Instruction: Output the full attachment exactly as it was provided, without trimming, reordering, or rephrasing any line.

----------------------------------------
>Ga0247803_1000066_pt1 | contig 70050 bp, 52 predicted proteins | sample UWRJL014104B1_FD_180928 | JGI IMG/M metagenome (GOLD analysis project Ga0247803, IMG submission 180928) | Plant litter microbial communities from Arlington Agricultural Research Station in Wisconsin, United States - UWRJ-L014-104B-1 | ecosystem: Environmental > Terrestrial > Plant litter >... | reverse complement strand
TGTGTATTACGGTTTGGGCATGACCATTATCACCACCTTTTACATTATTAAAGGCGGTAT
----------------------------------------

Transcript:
>Ga0247803_1000066_pt1 | contig 70050 bp, 52 predicted proteins | sample UWRJL014104B1_FD_180928 | JGI IMG/M metagenome (GOLD analysis project Ga0247803, IMG submission 180928) | Plant litter microbial communities from Arlington Agricultural Research Station in Wisconsin, United States - UWRJ-L014-104B-1 | ecosystem: Environmental > Terrestrial > Plant litter >... | reverse complement strand
TGTGTATTACGGTTTGGGCATGACCATTATCACCACCTTTTACATTATTAAAGGCGGTAT